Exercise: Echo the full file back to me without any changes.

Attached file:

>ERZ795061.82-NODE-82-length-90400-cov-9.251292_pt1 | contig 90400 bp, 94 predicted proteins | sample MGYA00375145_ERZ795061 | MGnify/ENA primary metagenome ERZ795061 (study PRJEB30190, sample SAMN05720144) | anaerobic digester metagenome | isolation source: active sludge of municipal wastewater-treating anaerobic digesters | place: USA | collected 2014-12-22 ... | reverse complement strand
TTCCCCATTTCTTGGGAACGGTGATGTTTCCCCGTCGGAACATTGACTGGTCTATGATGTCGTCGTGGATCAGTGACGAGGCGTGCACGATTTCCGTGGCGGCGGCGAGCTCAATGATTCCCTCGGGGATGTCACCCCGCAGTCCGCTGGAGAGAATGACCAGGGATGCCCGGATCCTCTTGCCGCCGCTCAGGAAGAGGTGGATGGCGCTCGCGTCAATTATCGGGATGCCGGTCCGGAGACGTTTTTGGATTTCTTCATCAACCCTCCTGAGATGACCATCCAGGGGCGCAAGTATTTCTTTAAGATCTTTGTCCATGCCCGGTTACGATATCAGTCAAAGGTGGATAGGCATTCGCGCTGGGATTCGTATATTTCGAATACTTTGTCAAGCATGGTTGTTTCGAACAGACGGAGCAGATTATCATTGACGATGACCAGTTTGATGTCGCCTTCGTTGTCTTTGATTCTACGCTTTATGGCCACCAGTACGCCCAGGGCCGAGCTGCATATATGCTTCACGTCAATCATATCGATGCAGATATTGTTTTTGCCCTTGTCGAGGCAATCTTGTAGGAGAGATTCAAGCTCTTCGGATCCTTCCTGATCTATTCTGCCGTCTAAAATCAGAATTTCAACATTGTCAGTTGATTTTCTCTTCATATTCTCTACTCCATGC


>ERZ795061.82-NODE-82-length-90400-cov-9.251292_pt1 | contig 90400 bp, 94 predicted proteins | sample MGYA00375145_ERZ795061 | MGnify/ENA primary metagenome ERZ795061 (study PRJEB30190, sample SAMN05720144) | anaerobic digester metagenome | isolation source: active sludge of municipal wastewater-treating anaerobic digesters | place: USA | collected 2014-12-22 ... | reverse complement strand
TTCCCCATTTCTTGGGAACGGTGATGTTTCCCCGTCGGAACATTGACTGGTCTATGATGTCGTCGTGGATCAGTGACGAGGCGTGCACGATTTCCGTGGCGGCGGCGAGCTCAATGATTCCCTCGGGGATGTCACCCCGCAGTCCGCTGGAGAGAATGACCAGGGATGCCCGGATCCTCTTGCCGCCGCTCAGGAAGAGGTGGATGGCGCTCGCGTCAATTATCGGGATGCCGGTCCGGAGACGTTTTTGGATTTCTTCATCAACCCTCCTGAGATGACCATCCAGGGGCGCAAGTATTTCTTTAAGATCTTTGTCCATGCCCGGTTACGATATCAGTCAAAGGTGGATAGGCATTCGCGCTGGGATTCGTATATTTCGAATACTTTGTCAAGCATGGTTGTTTCGAACAGACGGAGCAGATTATCATTGACGATGACCAGTTTGATGTCGCCTTCGTTGTCTTTGATTCTACGCTTTATGGCCACCAGTACGCCCAGGGCCGAGCTGCATATATGCTTCACGTCAATCATATCGATGCAGATATTGTTTTTGCCCTTGTCGAGGCAATCTTGTAGGAGAGATTCAAGCTCTTCGGATCCTTCCTGATCTATTCTGCCGTCTAAAATCAGAATTTCAACATTGTCAGTTGATTTTCTCTTCATATTCTCTACTCCATGC